23 April 2021
To compare the tolerability and efficacy of a preservative-containing latanoprost (PCL) to a preservative-free formulation of latanoprost (PFL) in patients with open-angle glaucoma or ocular hypertension.
A pooled analysis was performed of data from five published studies. The primary outcome was tolerability as evaluated by the severity of hyperemia. The secondary objectives were patient tolerance based on a composite ocular surface disease (OSD) score arising from ocular signs and symptoms, patient and investigator satisfaction, and a comparison of IOP-lowering efficacy.
There were three randomized controlled trials and two observational studies included in the analysis. Conjunctival hyperemia improved significantly in 25.6% (388) of patients switched to the PFL group versus 11.7% (117) of patients switched to the PCL group ( p < 0.001). PFL was two times superior to PCL in reducing ocular hyperemia (odds ratio = 1.96; p < 0.001). The mean OSD composite score decreased by 32.2% in patients switched to the PFL group and 14.1% in the PCL group ( p < 0.001). At 3 months, the mean IOP was similar between groups ( p = 0.312).
This post hoc pooled analysis confirmed the findings of the individual studies that PFL is as efficacious at reducing IOP as PCL but better tolerated. After switching to PFL, there was twice the improvement in the OSD composite score. PFL was twice as effective at reducing ocular hyperemia and other ocular signs. These findings suggest that PFL has features that may improve patient compliance, thereby potentially improving the IOP-lowering efficacy on a long-term basis.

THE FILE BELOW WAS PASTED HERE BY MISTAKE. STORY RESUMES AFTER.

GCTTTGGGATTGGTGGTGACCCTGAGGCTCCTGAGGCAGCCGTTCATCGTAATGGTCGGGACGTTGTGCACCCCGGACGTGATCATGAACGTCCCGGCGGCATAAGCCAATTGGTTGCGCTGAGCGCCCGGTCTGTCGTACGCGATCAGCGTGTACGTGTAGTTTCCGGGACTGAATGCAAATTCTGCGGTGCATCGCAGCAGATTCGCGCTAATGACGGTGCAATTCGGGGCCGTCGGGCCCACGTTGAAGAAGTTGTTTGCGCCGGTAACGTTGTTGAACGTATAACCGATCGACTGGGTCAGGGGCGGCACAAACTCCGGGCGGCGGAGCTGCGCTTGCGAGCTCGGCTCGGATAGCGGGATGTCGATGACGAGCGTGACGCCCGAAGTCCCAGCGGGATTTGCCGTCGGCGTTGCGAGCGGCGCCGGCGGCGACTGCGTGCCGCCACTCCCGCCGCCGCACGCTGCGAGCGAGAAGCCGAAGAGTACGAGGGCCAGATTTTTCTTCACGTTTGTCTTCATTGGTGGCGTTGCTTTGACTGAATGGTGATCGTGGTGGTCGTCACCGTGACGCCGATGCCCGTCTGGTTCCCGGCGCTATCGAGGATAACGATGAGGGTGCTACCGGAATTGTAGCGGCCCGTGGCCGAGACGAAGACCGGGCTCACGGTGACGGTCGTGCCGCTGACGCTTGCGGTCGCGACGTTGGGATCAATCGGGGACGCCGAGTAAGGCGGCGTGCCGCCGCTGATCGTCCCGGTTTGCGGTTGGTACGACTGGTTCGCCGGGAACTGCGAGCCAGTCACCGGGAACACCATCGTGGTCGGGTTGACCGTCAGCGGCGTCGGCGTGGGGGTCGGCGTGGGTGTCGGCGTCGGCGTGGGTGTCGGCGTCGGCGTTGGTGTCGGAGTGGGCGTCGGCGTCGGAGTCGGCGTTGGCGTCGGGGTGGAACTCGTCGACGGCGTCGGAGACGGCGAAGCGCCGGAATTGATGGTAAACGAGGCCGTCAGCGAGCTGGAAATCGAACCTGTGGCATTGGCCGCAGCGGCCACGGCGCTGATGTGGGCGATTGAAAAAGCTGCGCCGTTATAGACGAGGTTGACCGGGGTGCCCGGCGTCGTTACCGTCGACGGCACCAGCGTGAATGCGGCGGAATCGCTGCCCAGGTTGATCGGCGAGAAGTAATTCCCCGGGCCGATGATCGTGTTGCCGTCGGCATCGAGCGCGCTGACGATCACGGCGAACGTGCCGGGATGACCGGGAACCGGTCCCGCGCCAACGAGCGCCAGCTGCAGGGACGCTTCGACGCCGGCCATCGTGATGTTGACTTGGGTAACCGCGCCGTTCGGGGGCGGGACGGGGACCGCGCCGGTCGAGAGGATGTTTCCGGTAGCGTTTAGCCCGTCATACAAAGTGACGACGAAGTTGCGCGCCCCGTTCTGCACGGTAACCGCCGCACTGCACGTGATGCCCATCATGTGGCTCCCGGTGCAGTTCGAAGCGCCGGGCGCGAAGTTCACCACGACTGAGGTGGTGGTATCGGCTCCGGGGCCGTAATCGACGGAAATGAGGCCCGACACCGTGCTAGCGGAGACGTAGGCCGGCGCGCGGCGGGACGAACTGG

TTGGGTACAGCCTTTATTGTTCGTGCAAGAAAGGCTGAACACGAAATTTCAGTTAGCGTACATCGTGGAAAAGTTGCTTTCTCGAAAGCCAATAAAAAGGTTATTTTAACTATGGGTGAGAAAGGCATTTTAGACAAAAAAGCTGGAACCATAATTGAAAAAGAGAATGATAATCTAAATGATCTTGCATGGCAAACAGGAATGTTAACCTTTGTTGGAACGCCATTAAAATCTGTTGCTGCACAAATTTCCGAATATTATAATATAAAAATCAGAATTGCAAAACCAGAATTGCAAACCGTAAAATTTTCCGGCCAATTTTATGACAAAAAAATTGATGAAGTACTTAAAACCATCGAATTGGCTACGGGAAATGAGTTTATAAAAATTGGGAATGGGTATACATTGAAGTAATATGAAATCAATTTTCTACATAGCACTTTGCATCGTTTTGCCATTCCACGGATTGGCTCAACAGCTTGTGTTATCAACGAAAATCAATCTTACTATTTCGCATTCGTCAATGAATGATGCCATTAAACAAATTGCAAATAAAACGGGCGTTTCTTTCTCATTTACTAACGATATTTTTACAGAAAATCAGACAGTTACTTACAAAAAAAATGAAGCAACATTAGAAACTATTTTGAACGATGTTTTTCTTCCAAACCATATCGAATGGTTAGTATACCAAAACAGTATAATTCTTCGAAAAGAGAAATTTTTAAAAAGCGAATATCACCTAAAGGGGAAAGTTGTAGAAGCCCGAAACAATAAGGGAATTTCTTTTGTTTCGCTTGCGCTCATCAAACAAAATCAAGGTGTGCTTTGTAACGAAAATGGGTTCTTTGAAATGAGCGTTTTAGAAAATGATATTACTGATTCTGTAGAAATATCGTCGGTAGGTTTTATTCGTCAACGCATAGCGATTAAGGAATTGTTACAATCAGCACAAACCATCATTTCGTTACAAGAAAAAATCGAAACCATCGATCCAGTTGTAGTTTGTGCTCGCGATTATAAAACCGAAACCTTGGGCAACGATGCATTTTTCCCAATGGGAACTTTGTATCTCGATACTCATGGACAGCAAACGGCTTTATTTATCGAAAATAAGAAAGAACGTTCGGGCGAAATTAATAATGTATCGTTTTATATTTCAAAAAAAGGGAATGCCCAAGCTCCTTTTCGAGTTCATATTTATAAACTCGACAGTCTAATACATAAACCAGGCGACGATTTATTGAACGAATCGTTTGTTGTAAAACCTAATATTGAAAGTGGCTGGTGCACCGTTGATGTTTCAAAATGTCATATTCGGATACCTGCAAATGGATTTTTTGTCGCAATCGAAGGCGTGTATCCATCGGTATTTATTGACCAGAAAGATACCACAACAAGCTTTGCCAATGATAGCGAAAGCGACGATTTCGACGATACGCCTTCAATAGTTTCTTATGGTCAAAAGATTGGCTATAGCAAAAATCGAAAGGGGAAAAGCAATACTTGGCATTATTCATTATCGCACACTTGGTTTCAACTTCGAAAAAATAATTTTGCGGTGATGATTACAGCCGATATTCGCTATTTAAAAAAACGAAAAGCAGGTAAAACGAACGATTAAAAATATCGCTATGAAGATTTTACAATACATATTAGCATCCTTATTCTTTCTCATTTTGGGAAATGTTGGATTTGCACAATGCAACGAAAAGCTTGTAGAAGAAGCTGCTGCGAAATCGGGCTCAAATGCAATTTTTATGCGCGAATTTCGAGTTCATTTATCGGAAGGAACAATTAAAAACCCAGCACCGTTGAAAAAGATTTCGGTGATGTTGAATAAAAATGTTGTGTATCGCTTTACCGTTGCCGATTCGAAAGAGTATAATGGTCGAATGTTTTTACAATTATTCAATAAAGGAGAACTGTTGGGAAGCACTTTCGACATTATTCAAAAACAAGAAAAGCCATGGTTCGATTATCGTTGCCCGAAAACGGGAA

Preservatives in eye drops for glaucoma can cause side effects such as stinging and eye redness. These side effects can cause some patients to reduce the frequency of the drops as prescribed or stop using the drops. One of the most common drops for glaucoma is latanoprost. This study evaluated whether a preservative-free latanoprost (PFL) is as effective as preservative-containing latanoprost (PCL) for reducing eye pressure and whether PFL is better tolerated in patients with glaucoma. The results of the study indicated that PFL was as effective as PCL for reducing eye pressure. The results also indicated PFL was much better at reducing the side effects related to PCL. For example PFL reduces eye redness up to twofold compared to PCL. By reducing the side effects associated with PCL patients may continue to take their glaucoma drops as directed and thereby reduce the risk of vision loss from glaucoma.